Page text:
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2021 Annual Report

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This is the 2021 Annual Report for Van Andel Institute.

Van Andel Institute

Van Andel Institute Principal Investigators Van Andel Institute for Research is home to a team of scientists dedicated to improving the health and enhancing the lives of current and future generations through groundbreaking biomedical research. LEADERSHIP Peter A. Jones, Ph.D., D.Sc. (hon) Chief Scientific Officer; Director, Cancer Center Dr. Peter A. Jones is a pioneer in epigenetics, a growing field that explores how genes are regulated and provides new avenues for developing therapies for cancer and other diseases. His discoveries have helped usher in an entirely new class of drugs that have been approved to treat blood cancer and are being investigated in other tumor types. Jones is a past president of the American Association for Cancer Research, a Fellow of the AACR Academy, a Fellow of the American Association for the Advancement of Science, a member of the National Academy of Sciences and a fellow of the American Academy of Arts & Sciences. Patrik Brundin, M.D., Ph.D. Deputy Chief Scientific Officer; Director, Parkinson’s Disease Center Dr. Patrik Brundin investigates molecular mechanisms in Parkinson’s disease, with the goal of developing new therapies aimed at slowing or stopping disease progression or repairing damage. He is one of the top-cited researchers in the field of neurodegenerative disease and leads international efforts to repurpose drugs to treat Parkinson’s. Scott Jewell, Ph.D. Director, Core Technologies and Services; Director, Pathology and Biorepository Core; Professor, Department of Cell Biology Dr. Scott Jewell leads VAI’s Core Technologies and Services, which provides technology and specialized expertise for research investigators. Services include bioinformatics and biostatistics, cryo-EM, optical imaging, flow cytometry, genomics, pathology and biorepository, metabolomics, vivarium management, and transgenics. Jewell is a past president of the International Society for Biological and Environmental Repositories (ISBER). Steven J. Triezenberg, Ph.D. President and Dean, Van Andel Institute Graduate School; Professor, Department of Epigenetics Dr. Steven J. Triezenberg is the dean of Van Andel Institute Graduate School. His lab, which closed in 2018 after 31 years of productive research, explored the genetic and epigenetic control systems of viruses to understand how infections progress and to reveal new ways to stop them. His discoveries with herpes simplex viruses opened up new possibilities for antiviral drug development and revealed new insights into how human cells control gene expression. 16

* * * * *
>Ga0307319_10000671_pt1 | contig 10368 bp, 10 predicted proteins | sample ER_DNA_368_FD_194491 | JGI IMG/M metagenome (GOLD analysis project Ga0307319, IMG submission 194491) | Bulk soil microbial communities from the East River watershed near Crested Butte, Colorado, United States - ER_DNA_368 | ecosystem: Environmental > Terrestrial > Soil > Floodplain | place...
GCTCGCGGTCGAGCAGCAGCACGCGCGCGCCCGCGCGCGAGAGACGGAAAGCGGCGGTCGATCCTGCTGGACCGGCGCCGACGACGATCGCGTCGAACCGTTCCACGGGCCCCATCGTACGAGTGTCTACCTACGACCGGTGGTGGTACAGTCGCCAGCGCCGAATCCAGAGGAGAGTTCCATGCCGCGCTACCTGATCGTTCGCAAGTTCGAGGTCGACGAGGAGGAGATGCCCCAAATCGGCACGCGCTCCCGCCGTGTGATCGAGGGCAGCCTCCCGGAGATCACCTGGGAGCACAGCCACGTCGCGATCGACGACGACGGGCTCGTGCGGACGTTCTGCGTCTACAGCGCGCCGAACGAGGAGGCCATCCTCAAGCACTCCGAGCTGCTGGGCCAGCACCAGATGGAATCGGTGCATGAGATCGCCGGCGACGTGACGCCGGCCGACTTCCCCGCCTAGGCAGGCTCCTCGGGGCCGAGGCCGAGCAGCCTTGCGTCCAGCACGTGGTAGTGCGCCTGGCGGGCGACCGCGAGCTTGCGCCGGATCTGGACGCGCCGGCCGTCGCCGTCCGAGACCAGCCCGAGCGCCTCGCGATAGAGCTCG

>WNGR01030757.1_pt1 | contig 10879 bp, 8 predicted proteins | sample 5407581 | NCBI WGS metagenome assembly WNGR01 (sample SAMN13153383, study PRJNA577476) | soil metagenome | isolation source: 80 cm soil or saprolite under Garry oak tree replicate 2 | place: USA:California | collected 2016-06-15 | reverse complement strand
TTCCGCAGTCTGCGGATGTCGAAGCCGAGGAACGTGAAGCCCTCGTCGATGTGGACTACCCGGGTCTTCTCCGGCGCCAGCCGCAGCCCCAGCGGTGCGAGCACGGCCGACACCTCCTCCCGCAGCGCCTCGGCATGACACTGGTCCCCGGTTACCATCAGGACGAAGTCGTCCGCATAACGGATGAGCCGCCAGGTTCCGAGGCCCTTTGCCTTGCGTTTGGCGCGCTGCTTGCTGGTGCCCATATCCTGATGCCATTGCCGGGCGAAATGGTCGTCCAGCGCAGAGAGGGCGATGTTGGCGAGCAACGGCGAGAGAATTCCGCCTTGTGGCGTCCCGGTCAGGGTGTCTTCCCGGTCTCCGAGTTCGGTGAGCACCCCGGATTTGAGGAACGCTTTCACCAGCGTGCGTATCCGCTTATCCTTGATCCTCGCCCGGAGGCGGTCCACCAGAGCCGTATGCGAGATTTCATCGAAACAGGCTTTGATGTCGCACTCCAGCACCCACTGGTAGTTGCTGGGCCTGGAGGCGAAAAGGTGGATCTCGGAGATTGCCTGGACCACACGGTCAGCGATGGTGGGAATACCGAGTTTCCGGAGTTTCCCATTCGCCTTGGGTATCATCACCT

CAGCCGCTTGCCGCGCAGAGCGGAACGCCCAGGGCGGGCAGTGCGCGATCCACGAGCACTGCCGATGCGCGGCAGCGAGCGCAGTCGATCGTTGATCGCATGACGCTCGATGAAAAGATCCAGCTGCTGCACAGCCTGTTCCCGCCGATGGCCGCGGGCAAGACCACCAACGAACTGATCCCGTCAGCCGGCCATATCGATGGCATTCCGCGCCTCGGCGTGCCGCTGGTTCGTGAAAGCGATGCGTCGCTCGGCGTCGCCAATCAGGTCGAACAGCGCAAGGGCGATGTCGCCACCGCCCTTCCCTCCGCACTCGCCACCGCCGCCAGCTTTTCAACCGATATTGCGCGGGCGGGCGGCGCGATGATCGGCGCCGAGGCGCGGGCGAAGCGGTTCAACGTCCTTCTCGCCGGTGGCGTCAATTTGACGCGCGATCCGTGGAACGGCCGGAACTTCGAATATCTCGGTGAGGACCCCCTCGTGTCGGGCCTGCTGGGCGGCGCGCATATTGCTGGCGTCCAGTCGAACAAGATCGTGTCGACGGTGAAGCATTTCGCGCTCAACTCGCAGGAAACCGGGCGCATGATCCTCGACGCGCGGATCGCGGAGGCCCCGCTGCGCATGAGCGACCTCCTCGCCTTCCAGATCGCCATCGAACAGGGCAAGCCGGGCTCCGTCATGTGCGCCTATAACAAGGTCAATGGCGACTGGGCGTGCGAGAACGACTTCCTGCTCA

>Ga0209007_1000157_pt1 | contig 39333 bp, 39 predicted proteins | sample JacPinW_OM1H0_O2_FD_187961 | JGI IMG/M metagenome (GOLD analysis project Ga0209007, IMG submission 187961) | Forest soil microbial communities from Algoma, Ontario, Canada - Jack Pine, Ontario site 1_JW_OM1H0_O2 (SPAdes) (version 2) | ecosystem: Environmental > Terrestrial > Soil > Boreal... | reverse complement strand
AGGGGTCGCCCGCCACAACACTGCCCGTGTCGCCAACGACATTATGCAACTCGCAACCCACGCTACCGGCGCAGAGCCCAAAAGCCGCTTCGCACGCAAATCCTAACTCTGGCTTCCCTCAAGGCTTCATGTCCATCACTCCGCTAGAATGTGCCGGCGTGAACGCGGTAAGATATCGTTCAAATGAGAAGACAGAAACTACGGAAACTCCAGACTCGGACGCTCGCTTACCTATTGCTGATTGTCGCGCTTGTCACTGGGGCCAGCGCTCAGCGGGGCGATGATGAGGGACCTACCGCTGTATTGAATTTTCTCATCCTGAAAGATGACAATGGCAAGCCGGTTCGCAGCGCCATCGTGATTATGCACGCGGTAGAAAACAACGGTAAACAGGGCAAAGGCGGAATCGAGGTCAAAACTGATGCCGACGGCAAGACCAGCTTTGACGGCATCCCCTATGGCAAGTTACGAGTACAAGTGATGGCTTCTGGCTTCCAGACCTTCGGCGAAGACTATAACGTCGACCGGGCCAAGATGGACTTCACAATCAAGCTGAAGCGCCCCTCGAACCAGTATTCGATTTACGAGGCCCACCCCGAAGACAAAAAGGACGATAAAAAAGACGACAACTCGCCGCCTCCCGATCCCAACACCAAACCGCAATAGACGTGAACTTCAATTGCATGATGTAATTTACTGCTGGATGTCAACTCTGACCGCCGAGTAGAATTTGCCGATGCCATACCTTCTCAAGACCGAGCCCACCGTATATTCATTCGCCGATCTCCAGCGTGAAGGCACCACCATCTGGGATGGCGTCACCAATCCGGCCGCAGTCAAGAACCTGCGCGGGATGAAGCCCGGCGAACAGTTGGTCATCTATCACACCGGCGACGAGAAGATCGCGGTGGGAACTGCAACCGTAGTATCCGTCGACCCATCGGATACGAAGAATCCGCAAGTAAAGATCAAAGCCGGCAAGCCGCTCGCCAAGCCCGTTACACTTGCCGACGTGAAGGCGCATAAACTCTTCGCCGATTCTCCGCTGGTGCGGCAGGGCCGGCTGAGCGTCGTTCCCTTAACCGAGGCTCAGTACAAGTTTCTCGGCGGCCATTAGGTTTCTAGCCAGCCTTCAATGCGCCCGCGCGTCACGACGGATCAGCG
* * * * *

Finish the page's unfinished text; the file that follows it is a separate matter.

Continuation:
Department of Epigenetics Virtually all 37.2 trillion cells in our bodies have the same DNA, the spiraling molecule that contains the genetic instructions required to make us who we are. But if every cell works from the same playbook, how and why does the human body have so many different types of cells? Why do some become skin cells while others become muscle cells, heart cells or brain cells? The answer is epigenetics — a complex set of processes that determine when and to what extent certain genetic instructions are carried out. Epigenetic processes are vital for healthy cellular function and, when things go awry, they can play major roles in disease. By investigating the epigenetic processes that fine-tune DNA, Van Andel Institute scientists aim to pinpoint the origins of complex diseases and determine how they are impacted by our past and present, and how they influence future generations. J. Andrew Pospisilik, Ph.D. Chair and Professor Dr. J. Andrew Pospisilik seeks to understand how we become whom we become, and how our disease susceptibility is defined from early on in life, even before conception, with the long-term goal of being able to predict lifelong health outlook at birth. Stephen B. Baylin, M.D. Director’s Scholar; Professor Dr. Stephen Baylin studies the body’s genetic control systems — called epigenetics — searching for vulnerabilities in cancer. Baylin is a pioneer in this field and was among the first to trace epigenetic causes of cancer. His studies have led to new therapies for breast, lung and colorectal cancers, among others. He is co-leader of the Van Andel Institute–Stand Up To Cancer Epigenetics Dream Team, a Director’s Scholar at VAI and co-head of Cancer Biology at Sidney Kimmel Comprehensive Cancer Center at Johns Hopkins University. RESEARCH Nick Burton, Ph.D. Assistant Professor Dr. Nick Burton explores how our environment, especially microbes, can impact our health and the health of our offspring — even before they are born. His research has extensive implications for understanding how epigenetics contributes to human disease and how the environment we are exposed to today affects not only our own health, but also our children’s. Yvonne Fondufe-Mittendorf, Ph.D. Professor Dr. Yvonne Fondufe-Mittendorf investigates how environmental factors, such as toxicants, impact our genetic code and contribute to cancer. Her research is illuminating powerful new insights that could influence our understanding of health and disease, providing a path forward for new strategies for cancer prevention and treatment. In Memoriam On April 13, 2021, the world lost Dr. George Vande Woude, Van Andel Institute’s founding research director and a world-renowned scientist whose storied career revolutionized our understanding of cancer. His vast scientific contributions, exceptional vision and commitment to building world-class research programs will galvanize discovery and scientific excellence for years to come. George Vande Woude, Ph.D. Founding Research Director; Professor Among Dr. Vande Woude’s most lauded breakthroughs is the 1984 discovery of the human MET oncogene, which is now a major target for personalized cancer therapies. He was the first to determine the structure and enhancer function of long terminal repeats, specific sequences of the DNA that govern gene expression. He also was the first to show that mutations can transform normal genes to cancerpromoting genes, or oncogenes. These foundational discoveries — along with the findings detailed in more than 300 published, peer-reviewed papers — will continue to shape cancer research and treatment now and into the future. Over his career, Dr. Vande Woude accrued an impressive list of scientific accolades. He was elected to the National Academy of Sciences in 1993, and the American Association for Cancer Research Academy and the American Association for the Advancement of Science in 2013. 17